If this were the end of the story, it would be a reasonably happy one. Inventories, which were originally reported to have risen at nearly a 4½% annual rate, now appear to have risen at only a 3% rate. This would still be well above the 1.3% (soon to be 0.9%) annualized increase in real final sales, but below the 4%-ish growth rate of domestic final sales. With US manufacturers already throttling industrial output, at least according to the surveys, it would appear that they have nipped a potential overshoot in inventory accumulation in the bud. Indeed, those same surveys indicate that suggest that inventories are under control, more or less. The inventory indexes of the Empire and Philadelphia Fed surveys fell from +6.35 to +2.86 and from +4.5 to -11.5, respectively, while the Richmond Fed survey gave mixed results (more accumulation of finished goods, less of raw materials).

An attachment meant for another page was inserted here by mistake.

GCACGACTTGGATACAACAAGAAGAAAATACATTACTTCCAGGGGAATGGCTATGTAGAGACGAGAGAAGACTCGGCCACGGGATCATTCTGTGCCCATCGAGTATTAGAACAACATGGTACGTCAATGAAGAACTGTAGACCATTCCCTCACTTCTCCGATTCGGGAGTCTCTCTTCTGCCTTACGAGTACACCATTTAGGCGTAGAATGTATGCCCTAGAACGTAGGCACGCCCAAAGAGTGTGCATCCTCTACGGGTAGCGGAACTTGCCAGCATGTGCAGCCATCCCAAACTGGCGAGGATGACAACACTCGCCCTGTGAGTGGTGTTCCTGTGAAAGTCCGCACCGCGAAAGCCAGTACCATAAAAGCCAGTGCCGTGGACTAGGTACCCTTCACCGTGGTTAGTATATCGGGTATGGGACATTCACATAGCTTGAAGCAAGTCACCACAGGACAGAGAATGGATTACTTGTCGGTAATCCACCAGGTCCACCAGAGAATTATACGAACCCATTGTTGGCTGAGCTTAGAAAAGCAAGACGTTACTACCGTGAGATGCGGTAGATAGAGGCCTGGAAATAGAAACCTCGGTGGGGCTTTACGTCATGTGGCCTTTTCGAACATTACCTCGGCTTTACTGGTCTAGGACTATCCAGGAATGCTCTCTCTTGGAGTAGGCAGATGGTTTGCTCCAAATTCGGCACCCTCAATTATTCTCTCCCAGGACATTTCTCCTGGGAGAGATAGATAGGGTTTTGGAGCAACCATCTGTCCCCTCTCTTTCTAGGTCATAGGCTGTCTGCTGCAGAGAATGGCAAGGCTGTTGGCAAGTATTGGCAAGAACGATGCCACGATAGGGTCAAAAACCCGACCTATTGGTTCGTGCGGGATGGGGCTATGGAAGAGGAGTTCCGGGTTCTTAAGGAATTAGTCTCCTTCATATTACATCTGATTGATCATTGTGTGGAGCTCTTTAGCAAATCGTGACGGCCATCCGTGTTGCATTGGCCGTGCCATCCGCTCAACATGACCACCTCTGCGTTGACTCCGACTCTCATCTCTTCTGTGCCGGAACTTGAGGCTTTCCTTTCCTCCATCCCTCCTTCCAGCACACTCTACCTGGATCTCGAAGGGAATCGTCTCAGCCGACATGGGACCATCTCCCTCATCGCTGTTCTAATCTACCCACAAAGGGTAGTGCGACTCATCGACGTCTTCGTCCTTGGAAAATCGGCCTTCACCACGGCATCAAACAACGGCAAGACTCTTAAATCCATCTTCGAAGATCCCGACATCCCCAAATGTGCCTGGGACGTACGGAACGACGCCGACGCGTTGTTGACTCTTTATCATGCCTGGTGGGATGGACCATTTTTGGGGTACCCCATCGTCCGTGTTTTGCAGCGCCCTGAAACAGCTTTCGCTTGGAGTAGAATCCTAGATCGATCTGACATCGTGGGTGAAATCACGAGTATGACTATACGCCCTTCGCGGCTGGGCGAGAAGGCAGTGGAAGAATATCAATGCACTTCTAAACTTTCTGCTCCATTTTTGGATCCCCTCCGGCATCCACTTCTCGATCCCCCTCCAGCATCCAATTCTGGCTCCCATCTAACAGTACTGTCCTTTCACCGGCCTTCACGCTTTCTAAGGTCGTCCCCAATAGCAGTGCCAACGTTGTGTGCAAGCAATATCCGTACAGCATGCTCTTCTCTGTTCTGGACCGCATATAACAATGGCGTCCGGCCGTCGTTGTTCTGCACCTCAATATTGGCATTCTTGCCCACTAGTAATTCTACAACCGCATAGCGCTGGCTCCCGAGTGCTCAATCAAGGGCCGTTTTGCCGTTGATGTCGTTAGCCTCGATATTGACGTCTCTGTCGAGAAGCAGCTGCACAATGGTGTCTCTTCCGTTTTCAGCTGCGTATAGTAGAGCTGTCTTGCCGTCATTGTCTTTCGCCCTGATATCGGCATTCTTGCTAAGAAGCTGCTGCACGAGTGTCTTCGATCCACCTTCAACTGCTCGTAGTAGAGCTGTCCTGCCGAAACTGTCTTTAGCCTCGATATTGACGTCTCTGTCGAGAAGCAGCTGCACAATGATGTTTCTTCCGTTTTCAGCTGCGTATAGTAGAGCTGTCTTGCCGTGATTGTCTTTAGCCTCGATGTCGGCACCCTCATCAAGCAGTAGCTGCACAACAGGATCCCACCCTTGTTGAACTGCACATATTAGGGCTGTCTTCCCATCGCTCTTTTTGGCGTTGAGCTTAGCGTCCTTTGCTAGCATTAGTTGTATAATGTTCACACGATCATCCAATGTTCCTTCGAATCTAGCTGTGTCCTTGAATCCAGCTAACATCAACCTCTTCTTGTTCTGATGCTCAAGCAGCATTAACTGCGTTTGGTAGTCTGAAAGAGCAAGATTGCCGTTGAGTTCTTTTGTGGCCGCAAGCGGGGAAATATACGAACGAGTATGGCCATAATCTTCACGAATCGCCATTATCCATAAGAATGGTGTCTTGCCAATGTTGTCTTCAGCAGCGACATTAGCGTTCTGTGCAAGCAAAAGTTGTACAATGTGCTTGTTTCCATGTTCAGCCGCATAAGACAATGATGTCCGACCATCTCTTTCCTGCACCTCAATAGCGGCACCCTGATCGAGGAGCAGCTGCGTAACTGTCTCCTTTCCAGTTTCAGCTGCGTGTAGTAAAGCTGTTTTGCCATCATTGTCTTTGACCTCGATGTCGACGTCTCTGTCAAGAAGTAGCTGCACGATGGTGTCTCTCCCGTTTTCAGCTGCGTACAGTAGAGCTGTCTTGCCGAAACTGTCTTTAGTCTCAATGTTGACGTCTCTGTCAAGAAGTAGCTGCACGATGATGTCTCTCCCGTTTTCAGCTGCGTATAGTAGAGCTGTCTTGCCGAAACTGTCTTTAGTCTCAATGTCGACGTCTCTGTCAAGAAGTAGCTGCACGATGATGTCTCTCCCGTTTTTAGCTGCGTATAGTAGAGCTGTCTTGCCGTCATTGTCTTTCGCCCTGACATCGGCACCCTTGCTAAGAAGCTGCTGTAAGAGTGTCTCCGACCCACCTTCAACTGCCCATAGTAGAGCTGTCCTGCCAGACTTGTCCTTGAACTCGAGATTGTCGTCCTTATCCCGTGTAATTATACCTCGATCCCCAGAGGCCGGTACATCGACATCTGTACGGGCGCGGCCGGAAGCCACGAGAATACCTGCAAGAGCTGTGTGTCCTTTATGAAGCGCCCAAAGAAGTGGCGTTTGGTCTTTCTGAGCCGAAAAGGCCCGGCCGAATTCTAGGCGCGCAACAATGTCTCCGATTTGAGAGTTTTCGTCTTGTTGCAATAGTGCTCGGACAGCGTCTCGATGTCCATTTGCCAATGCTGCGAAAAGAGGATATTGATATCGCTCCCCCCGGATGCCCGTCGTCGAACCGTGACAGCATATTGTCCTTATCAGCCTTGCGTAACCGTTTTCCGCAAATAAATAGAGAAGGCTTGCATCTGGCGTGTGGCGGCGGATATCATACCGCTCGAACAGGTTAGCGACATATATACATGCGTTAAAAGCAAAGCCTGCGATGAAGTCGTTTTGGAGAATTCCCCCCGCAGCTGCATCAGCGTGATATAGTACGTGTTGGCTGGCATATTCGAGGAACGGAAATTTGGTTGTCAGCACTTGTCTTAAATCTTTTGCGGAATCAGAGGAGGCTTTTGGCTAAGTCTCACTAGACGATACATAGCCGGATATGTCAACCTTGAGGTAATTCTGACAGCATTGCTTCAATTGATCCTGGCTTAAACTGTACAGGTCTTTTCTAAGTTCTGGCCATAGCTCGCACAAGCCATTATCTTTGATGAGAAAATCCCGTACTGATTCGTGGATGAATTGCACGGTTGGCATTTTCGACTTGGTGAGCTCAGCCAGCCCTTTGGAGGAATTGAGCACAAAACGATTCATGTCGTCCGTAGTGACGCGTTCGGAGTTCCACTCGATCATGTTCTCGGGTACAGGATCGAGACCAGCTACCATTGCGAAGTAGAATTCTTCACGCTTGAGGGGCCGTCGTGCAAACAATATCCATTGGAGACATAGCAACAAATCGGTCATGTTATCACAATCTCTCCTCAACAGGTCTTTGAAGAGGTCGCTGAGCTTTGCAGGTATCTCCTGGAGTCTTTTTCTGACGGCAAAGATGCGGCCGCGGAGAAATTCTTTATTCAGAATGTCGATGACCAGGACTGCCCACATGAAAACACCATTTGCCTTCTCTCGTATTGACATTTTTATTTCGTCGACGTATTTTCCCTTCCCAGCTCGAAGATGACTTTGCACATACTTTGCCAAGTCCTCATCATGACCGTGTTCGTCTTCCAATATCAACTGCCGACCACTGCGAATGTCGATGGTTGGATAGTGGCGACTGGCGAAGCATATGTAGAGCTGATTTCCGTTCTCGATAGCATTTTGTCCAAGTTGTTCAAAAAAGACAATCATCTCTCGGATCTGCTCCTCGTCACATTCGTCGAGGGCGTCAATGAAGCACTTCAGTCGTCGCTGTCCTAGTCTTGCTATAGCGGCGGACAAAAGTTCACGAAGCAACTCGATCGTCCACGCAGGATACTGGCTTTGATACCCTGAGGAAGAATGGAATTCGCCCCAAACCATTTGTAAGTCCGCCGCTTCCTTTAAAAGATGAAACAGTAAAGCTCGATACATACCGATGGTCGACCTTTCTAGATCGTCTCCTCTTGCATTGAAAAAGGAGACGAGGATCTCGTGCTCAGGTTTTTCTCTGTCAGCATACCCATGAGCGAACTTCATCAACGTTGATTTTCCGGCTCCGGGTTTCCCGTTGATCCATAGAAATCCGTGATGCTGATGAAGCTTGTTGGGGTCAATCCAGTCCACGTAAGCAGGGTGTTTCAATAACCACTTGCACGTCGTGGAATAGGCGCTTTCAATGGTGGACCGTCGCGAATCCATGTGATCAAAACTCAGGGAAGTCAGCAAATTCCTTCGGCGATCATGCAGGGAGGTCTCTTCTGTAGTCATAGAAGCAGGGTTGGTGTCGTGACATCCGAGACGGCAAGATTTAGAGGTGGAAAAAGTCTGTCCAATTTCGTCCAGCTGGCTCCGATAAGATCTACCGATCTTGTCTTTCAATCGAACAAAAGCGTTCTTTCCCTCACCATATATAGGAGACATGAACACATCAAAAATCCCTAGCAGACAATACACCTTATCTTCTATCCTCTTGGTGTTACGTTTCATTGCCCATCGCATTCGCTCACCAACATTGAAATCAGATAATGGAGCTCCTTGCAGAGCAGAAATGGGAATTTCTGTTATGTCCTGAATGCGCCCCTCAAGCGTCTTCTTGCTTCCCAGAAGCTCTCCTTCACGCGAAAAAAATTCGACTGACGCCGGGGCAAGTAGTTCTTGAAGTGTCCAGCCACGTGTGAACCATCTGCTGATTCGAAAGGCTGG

However, such a conclusion would be premature given the information currently available on the economy’s transition into the third quarter. This information is based on “tracking” calculations relating data for June or July to the second-quarter averages. These calculations are admittedly quite tentative at this stage of the transition, but what they suggest is troubling, though probably not too surprising to a market already on edge regarding the potential for a double dip. In brief:
1. Growth in real consumer spending appears to have softened from an already sluggish pace. Our forecast currently shows a 1½% annualized increase in the third quarter, essentially the same as the 1.6% rate reported for the second quarter. However, the data for July suggest that this may be a bit high. Although auto sales rose 3.4% in July, retail sales of goods other than motor vehicles, building materials and gasoline edged down 0.1% in nominal terms. Based on these reports, we estimate that real consumer spending was roughly unchanged, with risks to the downside. A flat monthly reading for July would imply a growth rate for real spending of ½% to 1%.